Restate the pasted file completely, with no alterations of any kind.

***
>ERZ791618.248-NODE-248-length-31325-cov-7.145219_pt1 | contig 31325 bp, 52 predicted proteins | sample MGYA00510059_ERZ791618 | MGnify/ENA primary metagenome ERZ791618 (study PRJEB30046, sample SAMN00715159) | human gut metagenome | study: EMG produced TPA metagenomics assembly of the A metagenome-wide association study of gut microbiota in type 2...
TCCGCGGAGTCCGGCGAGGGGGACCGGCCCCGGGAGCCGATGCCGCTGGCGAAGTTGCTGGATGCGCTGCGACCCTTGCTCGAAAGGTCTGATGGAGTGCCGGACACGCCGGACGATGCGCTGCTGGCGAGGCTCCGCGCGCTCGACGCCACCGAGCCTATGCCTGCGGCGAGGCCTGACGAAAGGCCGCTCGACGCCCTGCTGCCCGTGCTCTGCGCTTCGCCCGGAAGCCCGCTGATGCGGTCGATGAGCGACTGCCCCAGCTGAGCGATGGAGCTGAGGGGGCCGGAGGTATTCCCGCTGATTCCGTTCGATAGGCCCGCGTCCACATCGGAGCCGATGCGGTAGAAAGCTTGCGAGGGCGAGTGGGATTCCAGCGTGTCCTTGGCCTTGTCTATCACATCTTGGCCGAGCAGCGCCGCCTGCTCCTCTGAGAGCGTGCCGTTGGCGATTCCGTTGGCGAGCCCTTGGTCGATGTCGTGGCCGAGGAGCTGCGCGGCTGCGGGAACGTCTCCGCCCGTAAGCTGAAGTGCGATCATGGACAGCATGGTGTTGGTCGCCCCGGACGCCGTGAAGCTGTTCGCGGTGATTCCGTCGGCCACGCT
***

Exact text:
>ERZ791618.248-NODE-248-length-31325-cov-7.145219_pt1 | contig 31325 bp, 52 predicted proteins | sample MGYA00510059_ERZ791618 | MGnify/ENA primary metagenome ERZ791618 (study PRJEB30046, sample SAMN00715159) | human gut metagenome | study: EMG produced TPA metagenomics assembly of the A metagenome-wide association study of gut microbiota in type 2...
TCCGCGGAGTCCGGCGAGGGGGACCGGCCCCGGGAGCCGATGCCGCTGGCGAAGTTGCTGGATGCGCTGCGACCCTTGCTCGAAAGGTCTGATGGAGTGCCGGACACGCCGGACGATGCGCTGCTGGCGAGGCTCCGCGCGCTCGACGCCACCGAGCCTATGCCTGCGGCGAGGCCTGACGAAAGGCCGCTCGACGCCCTGCTGCCCGTGCTCTGCGCTTCGCCCGGAAGCCCGCTGATGCGGTCGATGAGCGACTGCCCCAGCTGAGCGATGGAGCTGAGGGGGCCGGAGGTATTCCCGCTGATTCCGTTCGATAGGCCCGCGTCCACATCGGAGCCGATGCGGTAGAAAGCTTGCGAGGGCGAGTGGGATTCCAGCGTGTCCTTGGCCTTGTCTATCACATCTTGGCCGAGCAGCGCCGCCTGCTCCTCTGAGAGCGTGCCGTTGGCGATTCCGTTGGCGAGCCCTTGGTCGATGTCGTGGCCGAGGAGCTGCGCGGCTGCGGGAACGTCTCCGCCCGTAAGCTGAAGTGCGATCATGGACAGCATGGTGTTGGTCGCCCCGGACGCCGTGAAGCTGTTCGCGGTGATTCCGTCGGCCACGCT